Michael Laughy, Classics, gave an overview of the approaches that he takes in his classes. In Beginning Greek, almost all the readings and resources he assigns are in a digital form, so the use of technology is required. But that’s not the case with Intermediate and Advanced Greek – online resources and apps are not to be used when translating text.

In Mackenzie Brooks’s Digital Culture and Information (DCI) class, students work together to design an agreement for classroom norms, rules, and consequences, part of which includes the acceptable use of devices during class time. Mackenzie believes that students HAVE to learn how to manage distractions. Some day, in the not too distant future, they’ll be expected to perform sustained, focused work and effectively handling distractions and interruptions will be key.

Paul Youngman, German, was the last to offer his thoughts. His take is that teaching literature and teaching a language are two different birds, which call for, and exclude, different tools.

Thanks to all for coming out!

Not Your Mama’s Classroom!

We’re ? with active learning classrooms! You know, student-centered, flexible learning spaces that allow for a range of teaching and learning activities. What does an active learning classroom look like?

According to Baepler, et al. in “A Guide to Teaching in the Active Learning Classroom: History, Research, and Practice”, active learning classrooms (ALCs)

“typically feature round or curved tables with moveable seating that allow students to face each other and thus support small-group work. The tables are often paired with their own whiteboards for brainstorming and diagramming. Many tables are linked to large LCD displays so students can project their computer screens to the group, and the instructor can choose a table’s work to share with the entire class. Wireless Internet plays an important role in retrieving resources and linking to content management systems, and depending upon the size of the room, table microphones can be critical so that every student’s voice can be broadcast across the room. Unlike the lecture hall with its clear division between front and back, the ALC is designed to even out that hierarchy and increase mobility for the instructor and students.” (p.10)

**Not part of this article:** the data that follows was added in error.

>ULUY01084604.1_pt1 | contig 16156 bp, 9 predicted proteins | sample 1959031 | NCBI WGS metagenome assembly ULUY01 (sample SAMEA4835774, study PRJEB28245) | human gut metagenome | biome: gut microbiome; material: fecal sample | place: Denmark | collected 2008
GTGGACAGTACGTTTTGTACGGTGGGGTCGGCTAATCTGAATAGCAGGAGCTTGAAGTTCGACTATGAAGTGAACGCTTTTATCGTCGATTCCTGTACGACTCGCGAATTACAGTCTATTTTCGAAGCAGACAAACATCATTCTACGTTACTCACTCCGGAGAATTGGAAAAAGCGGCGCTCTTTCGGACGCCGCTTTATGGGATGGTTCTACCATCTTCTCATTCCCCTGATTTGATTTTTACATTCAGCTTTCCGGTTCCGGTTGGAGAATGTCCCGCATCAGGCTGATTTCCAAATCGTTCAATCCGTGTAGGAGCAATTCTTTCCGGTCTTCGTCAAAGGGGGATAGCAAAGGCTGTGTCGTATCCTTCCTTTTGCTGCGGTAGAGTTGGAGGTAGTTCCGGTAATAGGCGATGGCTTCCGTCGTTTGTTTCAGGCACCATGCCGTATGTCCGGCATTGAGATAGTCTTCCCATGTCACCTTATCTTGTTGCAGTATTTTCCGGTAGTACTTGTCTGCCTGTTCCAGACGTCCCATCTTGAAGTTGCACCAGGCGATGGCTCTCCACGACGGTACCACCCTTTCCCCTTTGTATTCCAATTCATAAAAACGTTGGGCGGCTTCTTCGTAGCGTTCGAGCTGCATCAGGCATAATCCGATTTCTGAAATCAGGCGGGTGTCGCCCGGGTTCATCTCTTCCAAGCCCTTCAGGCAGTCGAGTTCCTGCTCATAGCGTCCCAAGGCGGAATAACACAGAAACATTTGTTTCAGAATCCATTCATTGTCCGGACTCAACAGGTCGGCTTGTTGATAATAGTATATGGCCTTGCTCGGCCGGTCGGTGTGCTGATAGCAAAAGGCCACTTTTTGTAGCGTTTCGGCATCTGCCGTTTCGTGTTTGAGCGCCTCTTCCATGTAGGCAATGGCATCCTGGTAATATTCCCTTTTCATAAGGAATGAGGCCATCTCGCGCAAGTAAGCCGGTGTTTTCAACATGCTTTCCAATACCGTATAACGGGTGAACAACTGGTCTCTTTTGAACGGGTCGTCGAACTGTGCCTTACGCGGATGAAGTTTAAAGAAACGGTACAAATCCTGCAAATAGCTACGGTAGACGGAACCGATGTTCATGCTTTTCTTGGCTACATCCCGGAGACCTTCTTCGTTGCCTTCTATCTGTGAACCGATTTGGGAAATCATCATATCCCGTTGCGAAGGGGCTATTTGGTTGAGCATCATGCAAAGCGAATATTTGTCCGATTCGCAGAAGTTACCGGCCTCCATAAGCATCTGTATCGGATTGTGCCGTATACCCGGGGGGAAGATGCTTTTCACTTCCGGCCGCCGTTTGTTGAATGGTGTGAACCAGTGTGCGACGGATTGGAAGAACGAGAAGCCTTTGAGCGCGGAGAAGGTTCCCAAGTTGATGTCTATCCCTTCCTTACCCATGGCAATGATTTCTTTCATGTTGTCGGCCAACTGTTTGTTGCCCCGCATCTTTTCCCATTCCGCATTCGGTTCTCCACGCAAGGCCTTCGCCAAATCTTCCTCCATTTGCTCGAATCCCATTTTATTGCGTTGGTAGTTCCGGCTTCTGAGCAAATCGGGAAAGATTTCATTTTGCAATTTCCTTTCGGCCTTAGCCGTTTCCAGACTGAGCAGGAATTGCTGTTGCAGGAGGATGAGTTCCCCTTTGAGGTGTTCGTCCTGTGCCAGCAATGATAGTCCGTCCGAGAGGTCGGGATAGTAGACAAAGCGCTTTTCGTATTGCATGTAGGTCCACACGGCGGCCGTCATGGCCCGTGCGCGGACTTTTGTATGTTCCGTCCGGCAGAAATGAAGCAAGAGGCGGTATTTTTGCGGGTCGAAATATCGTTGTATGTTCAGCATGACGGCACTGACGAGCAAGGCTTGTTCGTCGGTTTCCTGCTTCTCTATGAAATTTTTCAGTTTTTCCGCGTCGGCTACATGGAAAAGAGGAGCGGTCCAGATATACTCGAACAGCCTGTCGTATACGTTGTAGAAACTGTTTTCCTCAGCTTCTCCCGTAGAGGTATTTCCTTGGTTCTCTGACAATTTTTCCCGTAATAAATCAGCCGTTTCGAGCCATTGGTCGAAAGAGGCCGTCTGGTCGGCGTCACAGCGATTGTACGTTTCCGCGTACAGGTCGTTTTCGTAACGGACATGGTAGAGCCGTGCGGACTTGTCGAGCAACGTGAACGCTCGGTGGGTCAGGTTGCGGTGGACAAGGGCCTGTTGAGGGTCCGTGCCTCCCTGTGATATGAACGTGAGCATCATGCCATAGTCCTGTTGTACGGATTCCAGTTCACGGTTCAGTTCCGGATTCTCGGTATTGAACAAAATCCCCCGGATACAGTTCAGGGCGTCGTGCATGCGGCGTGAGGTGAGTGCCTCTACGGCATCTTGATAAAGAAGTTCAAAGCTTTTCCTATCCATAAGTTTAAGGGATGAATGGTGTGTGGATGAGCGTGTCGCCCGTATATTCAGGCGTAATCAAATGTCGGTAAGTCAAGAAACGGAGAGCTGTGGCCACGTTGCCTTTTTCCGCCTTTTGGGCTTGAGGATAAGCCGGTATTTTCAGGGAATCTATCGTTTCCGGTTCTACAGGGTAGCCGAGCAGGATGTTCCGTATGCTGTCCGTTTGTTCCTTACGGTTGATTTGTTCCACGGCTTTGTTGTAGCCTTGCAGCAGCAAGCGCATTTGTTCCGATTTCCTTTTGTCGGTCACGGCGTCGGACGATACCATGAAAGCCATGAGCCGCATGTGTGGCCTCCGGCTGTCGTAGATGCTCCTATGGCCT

Inside the Ruscio Center for Global Learning (CGL), Rooms 104, 114, 115, 211, and 212 certainly fit the bill! Look at those:

  • movable tables and chairs allow the professor to circulate and interact for improved student engagement
    • movable chairs were designed for quick, easy transitions from one teaching mode to the next, like lecture to group work without interruption, are lightweight, portable, stackable, and COMFORTABLE! Small holes in the material allow your body to breathe, so moisture and heat dissipate, so you remain cool! (CGL 114 and 211)
    • node chairs in CGL 115 and 212 have swivel seats that give students the freedom to shift focus throughout the room. The base of node chair provides a unique storage solution for backpacks and student belongings that usually clutter the aisles. And it has an adjustable worksurface, that accommodates both left- and right-handed students and provides a perfect fit for students of all shapes and sizes.
  • multiple flat screen displays ensures that every seat is a good seat (CGL 115 and 212)
  • flip tables: allows you to save space (CGL 104)
  • dual projectionthe option to display a single source on both projection screens increases the sight lines of the classroom (CGL 115 and 212)

Compare that to college classrooms of the past …

So … which classroom is more likely to support teaching and learning in an atmosphere conducive to engaging students actively in their own learning?

blocks that spell out DUH

[Curious about active learning, a pedagogical approach that emphasizes student engagement in the learning process? Check out this great op-ed piece by Cathy N. Davidson in Inside Higher Ed, “10 Key Points About Active Learning“.]

You Missed It!

Pizza and Pedagogy #1, Using Case Studies to Teach, was a success! Here are the PowerPoints and handouts from today’s session:

Fall 2018 Pedagogy and Pizza #1: Using Case Studies to Teach

Looking forward to the first Pedagogy and Pizza session of the year on Thursday, September 27 at 12:15 pm in the IQ Center (in the Science Center)!

Here’s a fantastic article — Assembling a Case Study Tool Kit— with ten tools that both new and experienced case teachers may find helpful. The tools described in this article may not suit every instructor, or every case study, but they constitute a tool kit from which instructors can pick and choose. For every case study, the author, Dr. Annie Prud’homme-Généreux, selects appropriate tools to fit the case goals and format.

Additionally, you also may find the National Center for Case Study Teaching in Science’s website useful. Their mission is “to promote the nationwide application of active learning techniques to the teaching of science, with a particular emphasis on case studies and problem-based learning” although they have resources for non-scientists as well!

It’s not too late to sign up for tomorrow’s session! Go to!